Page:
The Let's Play Archive

Alone in the Dark

by Qotile Swirl

Part 4: Epilogue: Alone in the Dark


"Alone in the Dark"
Joystick, December, 1992

Me: This is the European box art (minus the title, which should be in that blank patch of sky). You can see it's quite a bit different from the North American box I used in the preface video. It's clearly inspired by the first edition cover of Chaosium's Call of the Cthulhu RPG. So clearly inspired, in fact, that I would wager the reason it was changed for the NA release was to avoid a lawsuit. The first appearance of this picture that I can find is in the November, 1992 issue of Tilt magazine. Prior to that, most articles didn't include anything resembling a potential box, but when they did, it was usually art lifted directly from the Call of the Cthulhu third edition cover.

One thing to notice is the
Virtual Dreams logo along the top. As I already said, when Alone in the Dark was ejected from the planned Call of the Cthulhu series, it landed in Virtual Dreams. Infogrames announced that it would be a series of 3D adventure games all sharing the Alone in the Dark engine, but the name was quietly dropped and never spoken of again. It is not seen on the NA box or on some of the later European boxes.

One of the events from the end of this year is the release of Alone in the Dark, a piece of software published by Infogrames. Consequently, I asked Frédérick Raynal, its creator, to tell us if he was afraid of the dark. We also talked about the game.

Moulinex: You put how much time into Alone?

Frédérick Raynal: Alone itself, 8 or 9 months, but much more time was put into developing the 3D utility.

Mlx: This utility, what is it?

FR: When I programmed Alpha Waves on the PC, I had fun creating a 3D editor. Once the game was finished, Infogrames gave me 1 year to improve it.

Mlx: And Alone is the result?

FR: Yes and no. In fact, after Aplha Waves, I told myself that it would be interesting to directly animate 3D characters. Very early on, I thought about a game like Alone. While improving the 3D utility, it stayed in my mind and it determined the general direction I went in.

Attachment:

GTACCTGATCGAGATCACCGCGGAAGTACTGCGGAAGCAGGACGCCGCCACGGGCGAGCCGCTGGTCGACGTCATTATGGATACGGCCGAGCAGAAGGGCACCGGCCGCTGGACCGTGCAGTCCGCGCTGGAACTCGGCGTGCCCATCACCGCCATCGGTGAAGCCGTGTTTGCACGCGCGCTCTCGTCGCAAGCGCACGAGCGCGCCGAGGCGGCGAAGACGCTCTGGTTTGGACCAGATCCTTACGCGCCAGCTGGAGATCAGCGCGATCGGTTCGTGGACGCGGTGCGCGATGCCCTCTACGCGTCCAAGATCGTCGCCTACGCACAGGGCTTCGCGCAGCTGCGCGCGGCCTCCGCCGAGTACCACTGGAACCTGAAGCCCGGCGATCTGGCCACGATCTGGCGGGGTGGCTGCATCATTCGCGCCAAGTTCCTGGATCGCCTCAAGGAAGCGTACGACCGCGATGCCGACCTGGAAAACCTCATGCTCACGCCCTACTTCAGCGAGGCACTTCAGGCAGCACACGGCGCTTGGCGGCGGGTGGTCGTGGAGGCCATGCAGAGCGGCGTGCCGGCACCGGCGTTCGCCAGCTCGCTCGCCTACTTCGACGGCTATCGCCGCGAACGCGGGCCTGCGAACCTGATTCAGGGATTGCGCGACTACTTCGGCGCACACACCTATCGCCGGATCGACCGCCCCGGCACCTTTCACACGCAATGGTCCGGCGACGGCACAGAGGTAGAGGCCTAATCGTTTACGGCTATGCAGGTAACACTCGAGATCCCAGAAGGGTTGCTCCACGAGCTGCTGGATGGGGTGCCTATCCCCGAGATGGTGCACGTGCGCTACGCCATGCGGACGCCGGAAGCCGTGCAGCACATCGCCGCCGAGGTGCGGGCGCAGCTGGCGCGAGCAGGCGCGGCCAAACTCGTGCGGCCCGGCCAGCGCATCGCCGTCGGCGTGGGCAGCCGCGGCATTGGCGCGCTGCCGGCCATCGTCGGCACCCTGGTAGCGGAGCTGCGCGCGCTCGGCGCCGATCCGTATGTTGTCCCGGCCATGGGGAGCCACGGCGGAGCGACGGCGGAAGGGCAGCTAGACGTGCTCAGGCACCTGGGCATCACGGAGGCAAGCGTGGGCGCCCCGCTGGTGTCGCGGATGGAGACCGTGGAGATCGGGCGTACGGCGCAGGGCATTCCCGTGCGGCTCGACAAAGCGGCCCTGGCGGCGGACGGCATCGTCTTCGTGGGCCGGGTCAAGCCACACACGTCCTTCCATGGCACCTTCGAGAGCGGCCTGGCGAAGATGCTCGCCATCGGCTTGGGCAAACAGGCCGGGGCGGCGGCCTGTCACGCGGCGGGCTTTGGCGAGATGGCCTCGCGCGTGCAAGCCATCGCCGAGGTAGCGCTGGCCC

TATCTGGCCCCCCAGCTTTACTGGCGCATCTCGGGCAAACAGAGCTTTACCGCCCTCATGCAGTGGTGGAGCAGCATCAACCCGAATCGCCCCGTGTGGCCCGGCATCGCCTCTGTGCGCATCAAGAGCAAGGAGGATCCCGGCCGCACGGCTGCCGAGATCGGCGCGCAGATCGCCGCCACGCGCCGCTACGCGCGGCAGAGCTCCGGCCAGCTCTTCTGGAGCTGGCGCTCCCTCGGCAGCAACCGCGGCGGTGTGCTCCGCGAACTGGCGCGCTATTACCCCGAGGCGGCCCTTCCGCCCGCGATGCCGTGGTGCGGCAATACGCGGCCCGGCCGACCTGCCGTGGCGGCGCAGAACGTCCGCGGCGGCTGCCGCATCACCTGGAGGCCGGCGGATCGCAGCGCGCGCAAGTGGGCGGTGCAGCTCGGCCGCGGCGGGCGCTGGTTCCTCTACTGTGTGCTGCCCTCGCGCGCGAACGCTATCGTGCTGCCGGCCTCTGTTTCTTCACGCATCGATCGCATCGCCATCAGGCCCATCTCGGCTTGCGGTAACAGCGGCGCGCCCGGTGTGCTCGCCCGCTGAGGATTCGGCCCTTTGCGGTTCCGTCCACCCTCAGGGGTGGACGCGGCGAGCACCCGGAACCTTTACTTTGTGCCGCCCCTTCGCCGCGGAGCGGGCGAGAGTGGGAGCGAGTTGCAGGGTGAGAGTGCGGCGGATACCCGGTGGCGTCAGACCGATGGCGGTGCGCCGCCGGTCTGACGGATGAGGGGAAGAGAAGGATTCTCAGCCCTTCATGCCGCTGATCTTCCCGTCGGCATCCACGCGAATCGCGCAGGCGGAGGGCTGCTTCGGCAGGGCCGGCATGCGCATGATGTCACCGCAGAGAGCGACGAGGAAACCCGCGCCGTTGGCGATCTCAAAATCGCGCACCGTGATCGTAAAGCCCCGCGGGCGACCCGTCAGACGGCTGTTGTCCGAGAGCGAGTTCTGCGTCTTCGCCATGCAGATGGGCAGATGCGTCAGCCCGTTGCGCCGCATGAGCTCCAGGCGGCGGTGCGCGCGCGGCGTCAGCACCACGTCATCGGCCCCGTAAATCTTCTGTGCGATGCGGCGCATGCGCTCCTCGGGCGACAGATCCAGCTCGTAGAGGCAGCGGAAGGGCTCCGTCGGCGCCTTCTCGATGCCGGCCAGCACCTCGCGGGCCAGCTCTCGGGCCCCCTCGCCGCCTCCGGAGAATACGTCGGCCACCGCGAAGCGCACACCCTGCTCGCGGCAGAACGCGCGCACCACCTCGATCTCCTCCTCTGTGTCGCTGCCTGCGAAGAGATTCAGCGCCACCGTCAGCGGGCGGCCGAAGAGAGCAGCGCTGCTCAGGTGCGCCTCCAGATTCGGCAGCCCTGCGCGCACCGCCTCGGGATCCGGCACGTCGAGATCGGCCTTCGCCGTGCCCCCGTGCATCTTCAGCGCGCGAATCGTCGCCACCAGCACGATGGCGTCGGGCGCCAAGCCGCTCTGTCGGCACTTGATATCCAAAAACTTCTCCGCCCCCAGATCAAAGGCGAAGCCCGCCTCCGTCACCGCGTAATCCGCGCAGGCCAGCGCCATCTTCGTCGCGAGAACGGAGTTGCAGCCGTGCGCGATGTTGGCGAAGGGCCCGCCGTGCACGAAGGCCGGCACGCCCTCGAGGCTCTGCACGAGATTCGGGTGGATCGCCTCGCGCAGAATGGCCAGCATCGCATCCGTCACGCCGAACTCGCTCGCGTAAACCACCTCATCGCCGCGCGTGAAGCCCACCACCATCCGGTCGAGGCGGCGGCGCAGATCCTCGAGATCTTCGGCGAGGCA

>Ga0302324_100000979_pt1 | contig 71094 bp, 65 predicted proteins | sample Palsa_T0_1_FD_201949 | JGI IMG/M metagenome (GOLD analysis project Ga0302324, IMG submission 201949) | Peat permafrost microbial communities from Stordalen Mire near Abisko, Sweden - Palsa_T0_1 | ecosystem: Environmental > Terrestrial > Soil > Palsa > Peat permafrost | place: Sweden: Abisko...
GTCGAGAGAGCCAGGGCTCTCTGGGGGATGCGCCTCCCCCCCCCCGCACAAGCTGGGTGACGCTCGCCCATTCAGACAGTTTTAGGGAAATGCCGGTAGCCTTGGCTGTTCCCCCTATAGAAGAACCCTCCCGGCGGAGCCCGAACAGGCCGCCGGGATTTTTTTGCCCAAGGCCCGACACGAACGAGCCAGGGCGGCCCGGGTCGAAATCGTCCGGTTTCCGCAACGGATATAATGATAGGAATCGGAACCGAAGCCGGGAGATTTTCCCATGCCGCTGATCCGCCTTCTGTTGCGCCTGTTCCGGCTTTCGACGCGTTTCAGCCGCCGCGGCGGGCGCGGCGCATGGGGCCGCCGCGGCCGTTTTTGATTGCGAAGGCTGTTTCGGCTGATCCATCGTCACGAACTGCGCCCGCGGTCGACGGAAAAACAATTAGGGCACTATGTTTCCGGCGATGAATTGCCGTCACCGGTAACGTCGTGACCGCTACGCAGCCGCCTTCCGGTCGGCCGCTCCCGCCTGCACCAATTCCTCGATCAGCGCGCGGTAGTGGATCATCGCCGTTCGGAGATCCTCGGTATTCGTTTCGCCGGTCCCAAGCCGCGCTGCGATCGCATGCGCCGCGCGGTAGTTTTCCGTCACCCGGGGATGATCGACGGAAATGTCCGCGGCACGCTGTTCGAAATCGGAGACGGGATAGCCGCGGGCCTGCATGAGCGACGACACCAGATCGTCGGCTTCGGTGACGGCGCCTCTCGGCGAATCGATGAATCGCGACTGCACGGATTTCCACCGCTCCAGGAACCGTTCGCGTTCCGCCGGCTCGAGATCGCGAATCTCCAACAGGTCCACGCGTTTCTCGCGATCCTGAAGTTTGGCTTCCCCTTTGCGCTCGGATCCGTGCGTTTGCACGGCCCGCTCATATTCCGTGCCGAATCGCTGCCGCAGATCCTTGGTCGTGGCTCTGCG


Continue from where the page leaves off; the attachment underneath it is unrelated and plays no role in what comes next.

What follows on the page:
Mlx: In the beginning, were you thinking more of an arcade game or an adventure?

FR: Both! As for my taste, I am not very into fighting, anyway, I love games that offer an alternative to the player. In Alone, it's possible to avoid a large number of the fights and play like an "adventure" or conversely you can shoot at anything that moves.

Mlx: Talk about what moves, exactly. How many character objects are there?

FR: Only one! It is the best thing about my 3D utility. A character consists of a single, articulated object, and not polygons connected by pivot points like is usually the case. This avoids the gangly apperance one sees in computer generated graphics.

Mlx: So basically, the engine only deals with movement?

FR: Yes, the main character has 90 movements on file. A time delay is assigned to each change in position. For example, when striking with a sword, the character moves its arm, the program "looks" at how much time is left before finishing and adjusts the frame of animation accordingly.

Mlx: That's why the speed is virtually the same on all machines!

FR: Exactly! Simply put, the faster the machine, the greater the number of intermediate movements; thus, smoother animation.

Mlx: A fascinating thing in the game is that the character seems to always be in motion...

FR: There too, it follows from the same principle: when the character walks, the software calculates the intermediates between 4 types of positions. Now, if one gives it the order to turn, the software will calculate the intermediate positions necessary to transition from the last "walk" frame to the first "rotate" frame. Consequently, it allows for some very realistic movements. I myself was amazed at what the character could do at times!

Me: I believe Moulinex was actually talking about the idle animation -- at this time, most characters just stood stock-still when they weren't actively doing something -- but this is a more interesting topic.

Mlx: For example?

FR: A simple thing to observe during the sword fights. If one chains a side strike and a top-down strike, the character begins the second move with both hands over one side of the shoulder; in contrast, if the order is given when the character has both hands in line with its body, it raises both hands behind its head!

Mlx: Have you got any other examples like that?

FR: I remember in the first pre-release versions, certain monsters attacked objects. Fortunately, in the final version, they are no longer able to do that. On the other hand, they do some funny things; normally, the monsters attack one on one, but if one runs away and a another monster arises, sometimes they meet up and they begin slapping each other!

Me: Have you forgotten the gargoyles, Fred? Their whole aim is to break the mirrors. Maybe he meant there used to be monsters that could attack objects not on your person.

Mlx: It's multitasking, in short. How does the software find the time to display the scenery?

FR: Except for doors and furnature that can be moved, the scenery is a standard, drawn by hand image. The house, as a 3D object, exists in memory only as a wireframe. With each angle, an image of that part of the structure is shown on the screen. This is why one sometimes finds a monster at an unexpected moment since, in memory, the doors don't exist, which permits them to quietly move from one room to another when they are not on screen.